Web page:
His Many Unlucky Pets

This wasn’t a fish — this was sunlight, electricity, a flash of blinding orange, a jolt of brilliant yellow! And grace– athleticism, confidence– absolutely dominating the tank! I’d spotted him right away, observed, admired, coveted!

“That one– right there!”

“C’mon, kid. How’m I s’posed to catch that one particular fish? What am I, Houdini?”

I snatched the net and hauled him in myself, plopped him into a plastic bag, forked over a dime and ran all the way home. I couldn’t wait to show this lucky little fish the breathtaking seascape of gravel, shells and cat’s eye marbles in his new bowl.

I was bursting with pride. It was a place of water and light, dimension and intrigue. A paradise of color– the hues! A sunken pirate’s ship. Faux seaweed. And a wicked enamel skull– with black eye patch and polka-dot doo-rag tied in a foppish top-knot.

Imagine the adoring fans who would soon — today! — crowd this very bedroom, around this very fishbowl, in absolute and delicious awe. This would be SRO, the event of the summer.

Henceforth this creature of beauty and wonder, this creation of the limitless imagination of the one true deity– Yes, I am now certain there is a God! — would be named Chester! No– Zorro! No, no– Lightning! And he was mine!

Lightning darted here, there, testing, appraising… left, right, up, down… a zigzag… a figure eight!– before settling into a cool back and forth rhythm. A thoroughbred ready to run!

Then. Something odd. Barely perceptible. A… what was it?

A wobble! Yes, yes, a wobble! As if a short in his electrical system had– and– a list! This way… and that…. back and forth… teetering… wait… what? Before my eyes… nose first! … to the bottom!


Bulbous, smoky eyes… a sickly dead… thing … drifting… bouncing! … across the gravel I’d so carefully– wedging! — between the shanks of the ceramic skin-diver and the fronds of a plastic palm tree.


“There’s a lesson here, you know,” my older brother said as he scooped out the gravel and emptied the bowl into the toilet.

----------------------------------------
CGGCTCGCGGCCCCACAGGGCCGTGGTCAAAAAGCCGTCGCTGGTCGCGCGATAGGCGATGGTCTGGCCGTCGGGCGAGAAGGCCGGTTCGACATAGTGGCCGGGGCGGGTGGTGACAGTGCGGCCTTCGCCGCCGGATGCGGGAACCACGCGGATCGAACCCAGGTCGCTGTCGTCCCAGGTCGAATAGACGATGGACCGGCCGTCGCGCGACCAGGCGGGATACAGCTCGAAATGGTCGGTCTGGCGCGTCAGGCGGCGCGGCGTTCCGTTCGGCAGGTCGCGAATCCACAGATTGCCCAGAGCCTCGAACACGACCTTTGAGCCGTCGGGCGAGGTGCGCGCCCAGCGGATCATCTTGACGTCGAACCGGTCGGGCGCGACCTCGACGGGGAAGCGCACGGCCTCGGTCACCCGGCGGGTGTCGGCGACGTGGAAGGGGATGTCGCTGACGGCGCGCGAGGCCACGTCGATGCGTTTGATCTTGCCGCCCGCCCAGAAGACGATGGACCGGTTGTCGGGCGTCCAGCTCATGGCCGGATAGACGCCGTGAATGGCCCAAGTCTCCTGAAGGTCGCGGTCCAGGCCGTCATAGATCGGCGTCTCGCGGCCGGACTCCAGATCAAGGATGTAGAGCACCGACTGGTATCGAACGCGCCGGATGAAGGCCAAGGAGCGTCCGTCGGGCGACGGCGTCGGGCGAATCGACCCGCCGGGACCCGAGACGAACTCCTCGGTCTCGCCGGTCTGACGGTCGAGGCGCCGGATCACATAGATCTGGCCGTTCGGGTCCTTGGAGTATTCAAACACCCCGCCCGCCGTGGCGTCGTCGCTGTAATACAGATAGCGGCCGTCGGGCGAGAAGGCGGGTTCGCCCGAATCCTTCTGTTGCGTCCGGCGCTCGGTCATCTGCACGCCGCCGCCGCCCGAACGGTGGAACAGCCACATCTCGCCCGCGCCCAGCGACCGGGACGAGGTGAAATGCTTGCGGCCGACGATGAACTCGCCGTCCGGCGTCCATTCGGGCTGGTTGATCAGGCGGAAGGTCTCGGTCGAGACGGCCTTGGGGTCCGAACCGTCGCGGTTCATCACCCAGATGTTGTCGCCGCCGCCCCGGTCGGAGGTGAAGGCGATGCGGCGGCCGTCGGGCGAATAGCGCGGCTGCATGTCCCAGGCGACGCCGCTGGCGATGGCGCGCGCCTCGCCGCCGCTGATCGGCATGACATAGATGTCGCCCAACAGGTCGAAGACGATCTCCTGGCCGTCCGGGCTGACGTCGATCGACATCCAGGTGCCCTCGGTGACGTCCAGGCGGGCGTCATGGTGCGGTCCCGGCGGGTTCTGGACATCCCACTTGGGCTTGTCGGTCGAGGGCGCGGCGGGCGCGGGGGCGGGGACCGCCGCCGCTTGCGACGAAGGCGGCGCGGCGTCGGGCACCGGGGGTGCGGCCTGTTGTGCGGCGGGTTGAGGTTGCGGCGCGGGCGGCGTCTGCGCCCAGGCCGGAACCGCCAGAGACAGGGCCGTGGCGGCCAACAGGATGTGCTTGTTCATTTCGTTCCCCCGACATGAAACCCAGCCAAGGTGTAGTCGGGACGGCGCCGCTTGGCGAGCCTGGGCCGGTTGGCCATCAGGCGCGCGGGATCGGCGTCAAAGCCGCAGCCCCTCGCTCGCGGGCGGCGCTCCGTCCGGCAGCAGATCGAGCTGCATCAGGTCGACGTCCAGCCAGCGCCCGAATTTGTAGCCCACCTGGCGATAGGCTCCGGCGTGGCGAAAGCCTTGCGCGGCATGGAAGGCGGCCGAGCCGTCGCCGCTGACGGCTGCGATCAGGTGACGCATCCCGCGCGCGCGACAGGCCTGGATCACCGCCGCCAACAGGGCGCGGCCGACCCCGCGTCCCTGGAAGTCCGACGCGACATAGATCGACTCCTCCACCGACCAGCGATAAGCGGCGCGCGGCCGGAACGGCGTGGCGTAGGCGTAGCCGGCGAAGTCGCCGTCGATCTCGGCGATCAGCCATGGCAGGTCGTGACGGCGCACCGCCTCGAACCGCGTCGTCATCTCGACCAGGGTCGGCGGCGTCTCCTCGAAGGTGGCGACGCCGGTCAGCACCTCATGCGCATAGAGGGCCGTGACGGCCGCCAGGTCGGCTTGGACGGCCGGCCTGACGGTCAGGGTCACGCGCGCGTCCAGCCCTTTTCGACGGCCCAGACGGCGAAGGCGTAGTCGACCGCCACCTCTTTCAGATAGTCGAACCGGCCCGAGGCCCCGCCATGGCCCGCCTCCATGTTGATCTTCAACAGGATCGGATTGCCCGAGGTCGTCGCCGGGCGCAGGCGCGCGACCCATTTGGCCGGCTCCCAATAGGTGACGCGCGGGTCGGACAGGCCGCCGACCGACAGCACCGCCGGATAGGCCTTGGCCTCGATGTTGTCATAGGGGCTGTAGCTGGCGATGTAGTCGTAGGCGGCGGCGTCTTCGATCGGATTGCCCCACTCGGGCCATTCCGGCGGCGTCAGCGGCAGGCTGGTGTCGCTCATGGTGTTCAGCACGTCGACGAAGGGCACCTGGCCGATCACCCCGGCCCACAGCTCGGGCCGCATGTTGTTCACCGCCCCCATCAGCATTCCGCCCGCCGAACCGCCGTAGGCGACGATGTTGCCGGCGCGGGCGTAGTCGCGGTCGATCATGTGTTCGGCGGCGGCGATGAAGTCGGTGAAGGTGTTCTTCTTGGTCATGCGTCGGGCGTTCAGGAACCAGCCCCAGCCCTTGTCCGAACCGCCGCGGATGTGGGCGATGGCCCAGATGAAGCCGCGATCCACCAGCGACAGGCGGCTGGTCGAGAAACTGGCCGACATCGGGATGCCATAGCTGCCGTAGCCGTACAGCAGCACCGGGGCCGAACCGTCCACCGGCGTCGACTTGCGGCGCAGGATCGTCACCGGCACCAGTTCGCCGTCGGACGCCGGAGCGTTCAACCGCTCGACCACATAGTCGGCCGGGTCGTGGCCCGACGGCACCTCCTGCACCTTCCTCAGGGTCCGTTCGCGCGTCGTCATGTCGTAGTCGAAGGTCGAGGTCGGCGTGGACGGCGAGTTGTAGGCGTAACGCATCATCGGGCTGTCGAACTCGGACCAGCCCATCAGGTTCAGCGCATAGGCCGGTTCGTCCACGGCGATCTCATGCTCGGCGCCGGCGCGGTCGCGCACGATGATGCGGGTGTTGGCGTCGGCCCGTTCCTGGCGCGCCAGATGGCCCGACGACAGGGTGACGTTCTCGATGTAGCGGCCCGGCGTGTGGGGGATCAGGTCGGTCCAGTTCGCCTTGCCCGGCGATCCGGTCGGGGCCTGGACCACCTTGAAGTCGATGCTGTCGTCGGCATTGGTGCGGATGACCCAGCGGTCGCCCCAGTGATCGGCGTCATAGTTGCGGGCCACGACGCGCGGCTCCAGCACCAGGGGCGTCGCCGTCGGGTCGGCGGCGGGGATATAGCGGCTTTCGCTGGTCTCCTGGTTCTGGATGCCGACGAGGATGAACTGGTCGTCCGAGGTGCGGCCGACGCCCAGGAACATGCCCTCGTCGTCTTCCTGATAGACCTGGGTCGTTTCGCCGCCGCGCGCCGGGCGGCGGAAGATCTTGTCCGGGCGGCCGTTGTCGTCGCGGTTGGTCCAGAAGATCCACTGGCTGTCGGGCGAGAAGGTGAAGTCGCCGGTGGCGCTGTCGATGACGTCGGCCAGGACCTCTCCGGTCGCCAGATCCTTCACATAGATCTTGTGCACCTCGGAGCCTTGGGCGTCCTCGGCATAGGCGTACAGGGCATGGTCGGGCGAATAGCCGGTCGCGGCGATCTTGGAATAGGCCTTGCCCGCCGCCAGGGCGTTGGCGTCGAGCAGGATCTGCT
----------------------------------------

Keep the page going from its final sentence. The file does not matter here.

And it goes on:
I nodded solemnly. “I know,” I said. “No matter how much you love something, sometimes it just dies.”


“You mean that such a creature was meant to live wild and free in its own natural habitat?”


I thought for a moment. “What, then?” I asked.

He flushed the toilet and Lightning swirled downward, a little orange turd plunging head-first into the unspeakable horrors of the municipal sewer system.

“Save your receipt, pinhead.”


Lightning was simply the first in a long line of pets that just didn’t… work out. Fred and Ethel, my adventurous, ill-fated hamsters drowned in a sump basin and were buried with dignity out back of the garage.

Butch and Swede, my turtles… heck, dad just didn’t see them there on the driveway. And Mickey, my parakeet– dead before he’d finished his very first bag of Pretty Polly® Trill-Tone™ Mel-O-Dee™ Mix.

But, perhaps saddest of all, was Fritz, my proud little Dachshund. He crossed the yard on stubby legs one sunny day, his private parts dragging along beneath like the broken exhaust system on an old Chevy. He discovered a peach in the grass, gobbled, choked on the pit and was pronounced DOA by our now visibly uncomfortable veterinarian.

I blamed myself. For years I was convinced an evil energy– a curse!— emanated within.

As an adult, I was tortured with doubt, wracked with guilt. When long evenings with Johnny Walker and Jack Daniels no longer offered solace, I sought psychiatric help.

“… and what became of your lovely little fish?”

“Well… I flushed him down the toilet, Doc.”

“You sick son of a bitch!”

I’m a grown man now with a family of my own and, as mom used to say, the more things change, the more they remain the same. Small, fuzzy mammals continue their run of bad luck at our house. Amphibians wilt to odd shades of gray and yellow, reptiles devour their young, feathered things lose heart, grow morose.

But, on the other hand, I can relate one success story, a bittersweet page of hope and optimism in this tale of woe.

One day a cute little farm kitten showed up at our back door. Against my better judgment, we adopted him. Cats require little expertise, I’ve learned… they poop in a box, clean themselves, sleep most of the time. Just to hedge our bets, we decided he should stay indoors all of the time, so we had him declawed and neutered, named him Lollipop.

He’s harmless as the day is long, nearly hassle-free. He emits a mellow vibe and I think he likes me. I just hope his luck holds out.


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